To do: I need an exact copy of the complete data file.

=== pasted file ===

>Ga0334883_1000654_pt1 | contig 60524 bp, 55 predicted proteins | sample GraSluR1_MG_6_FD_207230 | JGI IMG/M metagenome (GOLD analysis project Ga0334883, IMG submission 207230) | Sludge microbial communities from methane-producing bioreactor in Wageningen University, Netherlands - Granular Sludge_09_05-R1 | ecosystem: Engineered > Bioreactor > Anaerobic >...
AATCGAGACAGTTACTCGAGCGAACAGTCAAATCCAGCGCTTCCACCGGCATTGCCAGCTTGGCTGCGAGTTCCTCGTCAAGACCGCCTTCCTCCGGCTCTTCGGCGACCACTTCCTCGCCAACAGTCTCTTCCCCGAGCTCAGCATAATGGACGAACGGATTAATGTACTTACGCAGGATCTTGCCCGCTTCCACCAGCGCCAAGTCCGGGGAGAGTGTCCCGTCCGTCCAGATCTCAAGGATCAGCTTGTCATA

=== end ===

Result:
>Ga0334883_1000654_pt1 | contig 60524 bp, 55 predicted proteins | sample GraSluR1_MG_6_FD_207230 | JGI IMG/M metagenome (GOLD analysis project Ga0334883, IMG submission 207230) | Sludge microbial communities from methane-producing bioreactor in Wageningen University, Netherlands - Granular Sludge_09_05-R1 | ecosystem: Engineered > Bioreactor > Anaerobic >...
AATCGAGACAGTTACTCGAGCGAACAGTCAAATCCAGCGCTTCCACCGGCATTGCCAGCTTGGCTGCGAGTTCCTCGTCAAGACCGCCTTCCTCCGGCTCTTCGGCGACCACTTCCTCGCCAACAGTCTCTTCCCCGAGCTCAGCATAATGGACGAACGGATTAATGTACTTACGCAGGATCTTGCCCGCTTCCACCAGCGCCAAGTCCGGGGAGAGTGTCCCGTCCGTCCAGATCTCAAGGATCAGCTTGTCATA